Get inspiration from your favorite curly-haired celebrities.
“Blake Lively is a perfect example of someone who rocks the looser, wavy frizz with her long, beachy hair. Jenny Slate embraces her tighter curl look by wearing it shoulder length, which prevents it from getting weighed down,” Le says. Bivona adds, “I'm a huge fan of the way Solange has embraced her natural curls. Her hair is always in that sweet spot of volume and texture.”
Edward Tricomi, Warren-Tricomi co-founder and master stylist, thinks Grace Coddington’s gorgeous, frizzy hair is breathtaking. “It is the ultimate example: It is natural, makes a statement, and totally works for her.” He adds, “Great color enhances curly hair—if it’s really rich and dynamic, it won’t look dry.”
Allow your effortless look to actually be effortless.
“Modern girls make carefree, natural hair look cool,” Le comments. “Your hair is who you are, and loving that part is easier than fighting it. Learn the small tricks, and keep the right products around for quick fixes, which will relieve you from day-to-day stress. Rock who you are and the head of hair you have!”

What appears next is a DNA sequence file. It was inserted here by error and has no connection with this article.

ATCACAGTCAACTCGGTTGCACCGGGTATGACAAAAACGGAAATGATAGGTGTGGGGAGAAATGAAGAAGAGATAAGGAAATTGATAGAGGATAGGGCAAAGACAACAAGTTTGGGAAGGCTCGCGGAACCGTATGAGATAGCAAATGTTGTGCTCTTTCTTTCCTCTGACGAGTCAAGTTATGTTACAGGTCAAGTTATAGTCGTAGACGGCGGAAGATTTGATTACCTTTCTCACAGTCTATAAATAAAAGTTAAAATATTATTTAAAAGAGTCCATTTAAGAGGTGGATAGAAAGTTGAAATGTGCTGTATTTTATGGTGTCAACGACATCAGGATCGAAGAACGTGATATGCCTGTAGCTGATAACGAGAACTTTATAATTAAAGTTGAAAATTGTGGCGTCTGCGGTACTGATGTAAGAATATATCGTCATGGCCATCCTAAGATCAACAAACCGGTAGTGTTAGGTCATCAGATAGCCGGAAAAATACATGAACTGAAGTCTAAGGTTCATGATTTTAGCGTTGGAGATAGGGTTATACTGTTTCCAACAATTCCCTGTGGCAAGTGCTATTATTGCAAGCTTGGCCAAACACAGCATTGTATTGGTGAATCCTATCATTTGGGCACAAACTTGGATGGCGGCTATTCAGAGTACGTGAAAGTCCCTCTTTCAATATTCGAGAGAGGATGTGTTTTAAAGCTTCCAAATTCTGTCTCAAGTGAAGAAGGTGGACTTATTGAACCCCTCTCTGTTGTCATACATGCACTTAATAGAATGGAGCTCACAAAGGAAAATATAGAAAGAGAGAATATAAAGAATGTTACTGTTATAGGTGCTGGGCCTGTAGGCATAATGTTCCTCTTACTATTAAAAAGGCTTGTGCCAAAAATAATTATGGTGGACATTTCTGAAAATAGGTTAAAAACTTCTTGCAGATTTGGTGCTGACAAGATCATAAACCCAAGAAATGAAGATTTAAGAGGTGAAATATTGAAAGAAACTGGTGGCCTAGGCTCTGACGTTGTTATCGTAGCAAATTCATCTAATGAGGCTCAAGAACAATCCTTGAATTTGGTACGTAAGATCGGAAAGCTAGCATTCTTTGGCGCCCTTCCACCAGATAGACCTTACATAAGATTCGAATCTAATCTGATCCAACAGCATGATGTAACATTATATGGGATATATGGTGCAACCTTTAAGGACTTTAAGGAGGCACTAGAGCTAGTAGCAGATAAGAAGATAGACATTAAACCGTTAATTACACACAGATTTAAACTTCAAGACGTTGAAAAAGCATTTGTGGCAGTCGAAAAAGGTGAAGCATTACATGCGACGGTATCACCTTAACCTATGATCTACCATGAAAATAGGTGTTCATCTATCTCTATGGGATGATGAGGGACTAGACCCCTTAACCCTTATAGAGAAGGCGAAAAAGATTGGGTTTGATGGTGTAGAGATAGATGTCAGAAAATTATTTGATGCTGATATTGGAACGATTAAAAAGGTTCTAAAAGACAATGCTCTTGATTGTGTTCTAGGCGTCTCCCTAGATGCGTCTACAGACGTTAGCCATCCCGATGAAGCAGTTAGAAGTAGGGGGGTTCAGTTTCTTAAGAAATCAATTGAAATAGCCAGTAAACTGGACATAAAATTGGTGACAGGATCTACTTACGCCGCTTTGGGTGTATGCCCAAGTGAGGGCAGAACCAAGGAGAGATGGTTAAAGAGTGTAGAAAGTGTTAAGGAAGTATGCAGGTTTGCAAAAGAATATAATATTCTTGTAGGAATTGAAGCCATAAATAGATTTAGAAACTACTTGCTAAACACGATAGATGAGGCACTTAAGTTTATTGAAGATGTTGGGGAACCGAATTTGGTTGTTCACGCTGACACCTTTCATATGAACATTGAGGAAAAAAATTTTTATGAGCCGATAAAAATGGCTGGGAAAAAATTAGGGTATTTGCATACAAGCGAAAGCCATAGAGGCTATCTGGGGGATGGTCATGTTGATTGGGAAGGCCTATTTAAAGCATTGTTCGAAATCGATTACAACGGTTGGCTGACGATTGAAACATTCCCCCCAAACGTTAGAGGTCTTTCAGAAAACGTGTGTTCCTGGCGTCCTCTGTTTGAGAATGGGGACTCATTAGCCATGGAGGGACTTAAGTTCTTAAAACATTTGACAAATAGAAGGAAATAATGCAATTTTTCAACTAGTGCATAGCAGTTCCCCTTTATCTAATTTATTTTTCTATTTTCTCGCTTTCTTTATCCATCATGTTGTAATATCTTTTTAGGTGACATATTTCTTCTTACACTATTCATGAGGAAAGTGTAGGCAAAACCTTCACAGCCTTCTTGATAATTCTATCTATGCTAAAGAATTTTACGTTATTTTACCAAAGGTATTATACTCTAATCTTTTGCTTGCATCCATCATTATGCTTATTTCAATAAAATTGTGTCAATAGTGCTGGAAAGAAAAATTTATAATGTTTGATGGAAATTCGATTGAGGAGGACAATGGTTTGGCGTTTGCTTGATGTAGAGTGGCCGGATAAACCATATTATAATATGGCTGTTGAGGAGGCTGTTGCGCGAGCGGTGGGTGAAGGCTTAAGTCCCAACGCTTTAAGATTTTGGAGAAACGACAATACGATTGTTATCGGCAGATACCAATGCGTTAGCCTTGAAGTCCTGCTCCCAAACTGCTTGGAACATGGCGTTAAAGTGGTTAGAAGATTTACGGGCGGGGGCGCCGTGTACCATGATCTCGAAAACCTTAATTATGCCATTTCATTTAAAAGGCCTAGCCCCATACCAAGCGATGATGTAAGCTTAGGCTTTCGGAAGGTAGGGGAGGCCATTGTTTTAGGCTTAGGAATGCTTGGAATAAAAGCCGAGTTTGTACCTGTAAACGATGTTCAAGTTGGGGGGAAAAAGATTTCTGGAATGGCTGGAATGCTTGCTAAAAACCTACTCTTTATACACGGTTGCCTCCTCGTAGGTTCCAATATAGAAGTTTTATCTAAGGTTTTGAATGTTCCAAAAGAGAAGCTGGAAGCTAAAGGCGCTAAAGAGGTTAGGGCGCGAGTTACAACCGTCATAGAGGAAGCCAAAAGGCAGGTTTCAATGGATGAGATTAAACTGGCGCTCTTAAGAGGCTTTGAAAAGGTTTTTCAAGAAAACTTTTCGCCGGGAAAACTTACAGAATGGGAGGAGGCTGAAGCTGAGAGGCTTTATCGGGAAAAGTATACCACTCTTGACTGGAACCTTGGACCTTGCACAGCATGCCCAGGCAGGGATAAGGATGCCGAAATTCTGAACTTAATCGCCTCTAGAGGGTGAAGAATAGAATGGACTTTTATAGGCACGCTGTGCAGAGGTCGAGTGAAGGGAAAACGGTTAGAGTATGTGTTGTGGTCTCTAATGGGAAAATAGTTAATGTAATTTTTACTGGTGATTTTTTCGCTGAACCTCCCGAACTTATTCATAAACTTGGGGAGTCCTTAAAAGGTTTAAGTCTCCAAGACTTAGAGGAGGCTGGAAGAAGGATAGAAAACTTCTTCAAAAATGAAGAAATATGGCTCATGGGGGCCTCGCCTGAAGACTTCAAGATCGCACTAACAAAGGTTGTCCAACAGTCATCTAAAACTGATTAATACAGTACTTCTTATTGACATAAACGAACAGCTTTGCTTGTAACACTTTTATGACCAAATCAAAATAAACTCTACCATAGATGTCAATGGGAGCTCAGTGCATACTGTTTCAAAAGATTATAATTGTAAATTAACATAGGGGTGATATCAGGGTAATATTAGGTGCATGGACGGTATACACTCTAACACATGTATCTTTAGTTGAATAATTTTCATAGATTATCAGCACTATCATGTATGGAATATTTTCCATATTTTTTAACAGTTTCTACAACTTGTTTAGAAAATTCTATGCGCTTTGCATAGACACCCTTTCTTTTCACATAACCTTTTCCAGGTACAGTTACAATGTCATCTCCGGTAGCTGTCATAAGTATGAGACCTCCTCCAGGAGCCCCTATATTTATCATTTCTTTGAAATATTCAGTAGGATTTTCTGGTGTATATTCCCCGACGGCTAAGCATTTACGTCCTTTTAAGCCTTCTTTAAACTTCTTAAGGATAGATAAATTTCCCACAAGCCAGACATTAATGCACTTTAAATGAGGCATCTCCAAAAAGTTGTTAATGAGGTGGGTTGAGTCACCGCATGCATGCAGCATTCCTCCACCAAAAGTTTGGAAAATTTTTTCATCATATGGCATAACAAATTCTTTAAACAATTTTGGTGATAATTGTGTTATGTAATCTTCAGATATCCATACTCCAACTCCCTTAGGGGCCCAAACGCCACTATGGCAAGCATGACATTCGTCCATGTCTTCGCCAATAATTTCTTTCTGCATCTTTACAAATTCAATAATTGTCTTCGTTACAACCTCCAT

Bivona discusses the importance of the right cut: “It's all about having a good shape in both your curls and your haircut. If you have a haircut that is not meant for curly hair, it will be that much harder to get that perfect voluminous look. Always let your hair stylist know that you like to wear your hair natural, so they can cut it accordingly.”
So, in the interest of going natural and feeling great about frizz, peep this photograph that was taken sans hair tools and product but with a whole lot of texture and a smile.
For more reasons to embrace your natural texture, read about why I wore hair extensions for nine years (and why I finally stopped).